Mr. Jiangning Chen from Siemens shared that it is critical that Industrial IoT projects start with a top-level relationship between the customer and technology partner. Since the nature of the technology and project approach is different and new with long-term benefits downstream into the future, the top level relationship ensures that project momentum continues and both parties remain flexible in advancing the project to milestones that can form a solid foundation for future iteration and project cycles.

Government attention to Industrial IoT

Intelligent Manufacturing 2025 vision and Industry 4.0 vision are a high priority for both China and Germany. Mr. Jiangning Chen shared how their Siemens-BaoWu group project updates go to high-level government officials of both China and Germany who are looking for visible and successful examples that can showcase the collaboration on technology & innovation between the two nations. We are likely to see more of such catalyst projects in different industries to build a critical mass of successes with industry anchor firms who can later influence the whole ecosystem of downstream factories in the supply chain.

SME service IoT enabled factory service

The benefits of Industrial IoT will come when not just large factories but also small and medium factories which are part of the supply chain are able to integrate into the overall Industrial IoT value chain. To support the SME sector, who may not have the skills or financial resource to make this leap, there are some intermediary IoT enabled factories that are providing a service to help the SMEs with legacy factories connect into the supply chain of their customers. These intermediary services can help traditional factories to participate with larger factories which are modernizing their IoT platforms. Erik mentioned a German firm offering this service near Shanghai to several smaller factories already.

Business model innovation through IoT

Industrial IoT is not just about cost saving and efficiency. Some factories are using it to enable new business models that highlight their flexibility and adaptability with customers using real-time data generated through the smart assets in the factory. This trend is likely to continue, especially in China, where cost efficiency is yet not the main driver for IIoT but factories do want to offer new high-value services to customers and differentiate themselves using their modern technologies and business models.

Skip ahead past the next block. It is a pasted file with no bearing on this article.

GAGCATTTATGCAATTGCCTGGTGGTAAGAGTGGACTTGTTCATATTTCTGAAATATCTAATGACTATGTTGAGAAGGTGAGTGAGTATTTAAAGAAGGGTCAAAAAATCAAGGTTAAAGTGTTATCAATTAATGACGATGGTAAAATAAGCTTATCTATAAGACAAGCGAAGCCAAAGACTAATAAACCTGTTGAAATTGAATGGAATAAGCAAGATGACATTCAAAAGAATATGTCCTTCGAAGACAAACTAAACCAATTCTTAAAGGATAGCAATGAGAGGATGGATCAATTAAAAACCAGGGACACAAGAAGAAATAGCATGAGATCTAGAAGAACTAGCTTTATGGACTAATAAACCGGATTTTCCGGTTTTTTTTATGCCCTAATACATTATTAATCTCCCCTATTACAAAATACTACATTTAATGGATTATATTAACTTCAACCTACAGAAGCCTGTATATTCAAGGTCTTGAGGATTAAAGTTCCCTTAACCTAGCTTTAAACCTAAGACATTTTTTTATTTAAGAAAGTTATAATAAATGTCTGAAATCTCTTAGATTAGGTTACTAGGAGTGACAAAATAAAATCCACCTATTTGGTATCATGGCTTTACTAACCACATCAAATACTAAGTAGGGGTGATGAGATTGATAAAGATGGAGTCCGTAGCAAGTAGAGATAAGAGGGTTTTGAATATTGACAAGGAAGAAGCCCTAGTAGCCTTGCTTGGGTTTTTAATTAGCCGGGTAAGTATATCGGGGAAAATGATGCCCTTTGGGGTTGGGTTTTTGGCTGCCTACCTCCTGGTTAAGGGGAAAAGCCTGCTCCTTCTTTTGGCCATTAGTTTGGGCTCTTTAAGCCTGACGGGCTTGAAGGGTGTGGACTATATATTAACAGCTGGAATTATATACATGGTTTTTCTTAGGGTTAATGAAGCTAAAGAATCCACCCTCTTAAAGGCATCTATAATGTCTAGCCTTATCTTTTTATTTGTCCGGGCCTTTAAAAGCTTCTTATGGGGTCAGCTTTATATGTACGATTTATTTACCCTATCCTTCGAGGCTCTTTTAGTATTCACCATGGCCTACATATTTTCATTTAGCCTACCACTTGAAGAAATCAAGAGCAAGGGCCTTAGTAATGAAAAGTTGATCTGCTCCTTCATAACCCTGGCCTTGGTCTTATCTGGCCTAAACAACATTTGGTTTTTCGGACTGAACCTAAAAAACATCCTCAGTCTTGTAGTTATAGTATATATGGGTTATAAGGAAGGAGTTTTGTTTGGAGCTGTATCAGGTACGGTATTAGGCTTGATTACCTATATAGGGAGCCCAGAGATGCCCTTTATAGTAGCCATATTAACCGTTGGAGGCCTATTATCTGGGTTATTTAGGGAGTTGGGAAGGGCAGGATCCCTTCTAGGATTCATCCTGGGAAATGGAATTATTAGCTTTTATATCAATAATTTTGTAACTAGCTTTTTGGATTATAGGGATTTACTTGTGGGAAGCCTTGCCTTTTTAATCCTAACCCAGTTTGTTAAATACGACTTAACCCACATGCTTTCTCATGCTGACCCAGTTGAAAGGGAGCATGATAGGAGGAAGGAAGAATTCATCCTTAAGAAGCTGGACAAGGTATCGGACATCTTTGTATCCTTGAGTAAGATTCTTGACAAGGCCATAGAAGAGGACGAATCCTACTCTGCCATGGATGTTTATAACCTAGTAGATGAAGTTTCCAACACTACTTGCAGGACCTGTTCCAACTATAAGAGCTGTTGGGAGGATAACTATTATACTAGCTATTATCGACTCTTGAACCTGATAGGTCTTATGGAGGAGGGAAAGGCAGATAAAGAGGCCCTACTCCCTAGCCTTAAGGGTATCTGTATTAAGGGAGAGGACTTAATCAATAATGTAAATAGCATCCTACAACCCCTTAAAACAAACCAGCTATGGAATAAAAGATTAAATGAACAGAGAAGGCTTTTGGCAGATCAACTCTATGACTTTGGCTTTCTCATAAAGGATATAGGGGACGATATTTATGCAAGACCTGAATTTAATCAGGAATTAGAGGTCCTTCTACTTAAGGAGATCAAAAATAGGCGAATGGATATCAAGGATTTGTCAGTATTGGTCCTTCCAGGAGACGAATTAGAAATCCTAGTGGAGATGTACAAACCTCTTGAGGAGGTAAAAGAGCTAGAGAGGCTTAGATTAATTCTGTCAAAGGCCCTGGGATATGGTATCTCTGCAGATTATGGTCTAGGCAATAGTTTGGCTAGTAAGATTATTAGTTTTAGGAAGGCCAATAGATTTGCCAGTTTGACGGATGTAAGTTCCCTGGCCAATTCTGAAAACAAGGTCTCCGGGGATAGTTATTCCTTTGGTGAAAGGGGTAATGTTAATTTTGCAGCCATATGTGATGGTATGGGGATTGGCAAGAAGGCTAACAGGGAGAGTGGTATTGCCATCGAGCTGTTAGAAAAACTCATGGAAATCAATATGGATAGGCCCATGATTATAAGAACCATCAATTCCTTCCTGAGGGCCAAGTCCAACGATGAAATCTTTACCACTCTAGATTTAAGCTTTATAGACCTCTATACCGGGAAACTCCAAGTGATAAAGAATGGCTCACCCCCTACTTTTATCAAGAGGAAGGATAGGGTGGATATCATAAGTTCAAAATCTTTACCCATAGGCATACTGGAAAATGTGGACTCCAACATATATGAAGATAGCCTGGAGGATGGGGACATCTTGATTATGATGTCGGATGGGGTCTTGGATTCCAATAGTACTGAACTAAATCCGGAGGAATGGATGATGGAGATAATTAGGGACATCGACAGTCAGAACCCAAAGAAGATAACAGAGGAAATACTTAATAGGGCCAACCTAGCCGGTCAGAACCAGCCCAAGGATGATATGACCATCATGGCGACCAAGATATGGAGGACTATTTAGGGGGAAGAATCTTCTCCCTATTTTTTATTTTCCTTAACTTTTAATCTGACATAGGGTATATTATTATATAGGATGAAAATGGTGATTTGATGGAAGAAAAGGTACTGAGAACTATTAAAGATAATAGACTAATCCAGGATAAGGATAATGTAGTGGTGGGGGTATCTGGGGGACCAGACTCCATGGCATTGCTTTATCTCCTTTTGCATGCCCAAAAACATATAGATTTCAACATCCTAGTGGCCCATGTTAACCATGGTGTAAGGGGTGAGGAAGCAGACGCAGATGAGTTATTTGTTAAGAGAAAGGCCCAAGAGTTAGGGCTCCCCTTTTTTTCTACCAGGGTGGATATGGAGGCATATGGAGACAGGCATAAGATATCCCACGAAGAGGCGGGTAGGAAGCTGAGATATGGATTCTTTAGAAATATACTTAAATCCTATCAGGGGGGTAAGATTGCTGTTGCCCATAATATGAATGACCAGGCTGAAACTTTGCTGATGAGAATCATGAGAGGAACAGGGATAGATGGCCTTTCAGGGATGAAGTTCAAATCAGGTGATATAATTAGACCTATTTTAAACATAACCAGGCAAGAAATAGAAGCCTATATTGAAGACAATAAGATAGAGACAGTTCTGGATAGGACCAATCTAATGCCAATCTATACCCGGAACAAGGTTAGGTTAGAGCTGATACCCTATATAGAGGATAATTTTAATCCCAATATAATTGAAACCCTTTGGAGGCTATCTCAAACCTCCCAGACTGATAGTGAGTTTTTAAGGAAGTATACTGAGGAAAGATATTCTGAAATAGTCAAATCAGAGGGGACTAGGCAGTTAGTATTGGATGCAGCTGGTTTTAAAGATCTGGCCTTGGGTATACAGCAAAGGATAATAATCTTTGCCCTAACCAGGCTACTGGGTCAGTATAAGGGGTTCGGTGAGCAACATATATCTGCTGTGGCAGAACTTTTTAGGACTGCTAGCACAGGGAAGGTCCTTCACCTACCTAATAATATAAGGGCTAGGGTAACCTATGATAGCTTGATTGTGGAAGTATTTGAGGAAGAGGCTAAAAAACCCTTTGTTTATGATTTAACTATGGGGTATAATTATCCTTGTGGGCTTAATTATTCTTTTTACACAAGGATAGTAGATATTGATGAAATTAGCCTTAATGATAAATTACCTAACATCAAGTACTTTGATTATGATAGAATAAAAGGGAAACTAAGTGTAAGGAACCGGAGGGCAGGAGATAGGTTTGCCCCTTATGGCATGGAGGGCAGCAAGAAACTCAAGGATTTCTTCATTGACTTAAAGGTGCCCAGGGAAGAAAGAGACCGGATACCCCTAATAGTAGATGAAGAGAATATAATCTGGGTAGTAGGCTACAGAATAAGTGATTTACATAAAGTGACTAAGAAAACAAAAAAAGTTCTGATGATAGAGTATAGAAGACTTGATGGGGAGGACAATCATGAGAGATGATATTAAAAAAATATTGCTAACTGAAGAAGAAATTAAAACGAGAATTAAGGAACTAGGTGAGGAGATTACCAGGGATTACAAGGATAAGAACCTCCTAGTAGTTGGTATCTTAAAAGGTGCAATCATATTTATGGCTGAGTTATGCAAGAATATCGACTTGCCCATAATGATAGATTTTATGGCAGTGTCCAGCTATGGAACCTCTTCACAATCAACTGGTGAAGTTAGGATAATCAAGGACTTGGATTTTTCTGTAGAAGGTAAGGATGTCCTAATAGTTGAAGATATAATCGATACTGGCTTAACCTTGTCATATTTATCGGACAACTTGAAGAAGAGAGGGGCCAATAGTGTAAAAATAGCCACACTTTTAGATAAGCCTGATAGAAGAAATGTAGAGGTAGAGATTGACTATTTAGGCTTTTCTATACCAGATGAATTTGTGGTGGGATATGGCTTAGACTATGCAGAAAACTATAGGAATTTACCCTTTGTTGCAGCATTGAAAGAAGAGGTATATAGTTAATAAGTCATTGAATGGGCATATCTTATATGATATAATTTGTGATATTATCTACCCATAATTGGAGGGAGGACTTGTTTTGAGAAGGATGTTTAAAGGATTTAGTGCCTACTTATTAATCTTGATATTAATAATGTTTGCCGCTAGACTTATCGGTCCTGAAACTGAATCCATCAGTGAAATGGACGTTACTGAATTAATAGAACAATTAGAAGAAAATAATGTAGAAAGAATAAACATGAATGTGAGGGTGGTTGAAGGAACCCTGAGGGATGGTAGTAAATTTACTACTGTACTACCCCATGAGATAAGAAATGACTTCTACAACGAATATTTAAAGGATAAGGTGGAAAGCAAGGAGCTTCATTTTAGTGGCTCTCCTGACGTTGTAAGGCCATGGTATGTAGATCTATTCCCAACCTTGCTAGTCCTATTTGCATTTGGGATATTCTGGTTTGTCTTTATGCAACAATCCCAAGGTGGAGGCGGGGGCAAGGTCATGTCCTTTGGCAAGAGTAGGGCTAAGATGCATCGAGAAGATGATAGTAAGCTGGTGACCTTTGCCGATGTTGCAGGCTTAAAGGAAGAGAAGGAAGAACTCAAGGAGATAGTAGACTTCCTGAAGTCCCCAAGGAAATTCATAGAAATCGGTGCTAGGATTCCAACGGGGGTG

Customer side and Supplier side

To fully leverage the benefit of industrial IIoT, it is important to view the automation in context of the whole value chain that includes customers on one side and suppliers on the other. This type of vision will take a few years to fully realize so initially the pilot testbed projects underway often involve factory centric efficiency and optimization. Larger factories want to use the experience from these internal testbeds before they expand the footprint and integrate customers and suppliers. Wen-Syan from SAP shared five such scenarios that capture this vision.

Local IoT chips and technologies

China is encouraging local companies to create core chips and related technologies that enable IoT solutions that are price competitive and meet the unique local requirements. MXCHIP is one company that has grown rapidly and has won industry recognition and awards. The Chinese government has given policy direction to all provinces to encourage local companies to enter the high-tech chip industry. Of course, not all will succeed. The commitment from the central government is clear since it is backed by billions of dollars in funding to make sure that over the next decade as Industrial IoT and Intelligent Manufacturing becomes a mainstream reality, it is powered by significant components of technologies that are developed and provided by local Chinese companies. This local momentum is also creating lot of opportunities for foreign companies to form joint-ventures, sell hardware, software and license technologies but Intellectual property protection still appears to be a barrier in working with local Chinese firms.


Industrial IoT offers a huge potential in helping China realize its Intelligent Manufacturing Vision 2025. But the potential rewards will not come easy as the technologies are still evolving, are highly complex and require a diverse set of partners to work together to enable a solution.

As Nick Jones, Vice President and Distinguished Analyst at Gartner has pointed out, “A recurring theme in the IoT space is the immaturity of technologies and services and of the vendors providing them. Architecting for this immaturity and managing the risk it creates will be a key challenge for organizations.”

The potential benefits not only include efficiency and cost savings but also include the possibility of entirely new business models that have the potential to disrupt not just competitive landscape but entire industries. Companies need to start thinking about this digital transformation in their manufacturing facilities as a strategic initiative driven by top leadership. The strategic blueprint should drive their selection of technology partners who are prepared to jointly march forward incrementally one milestone at a time, delivering short-term benefits but keeping an eye on the long-term vision of Intelligent Manufacturing 2025 and Industry 4.0.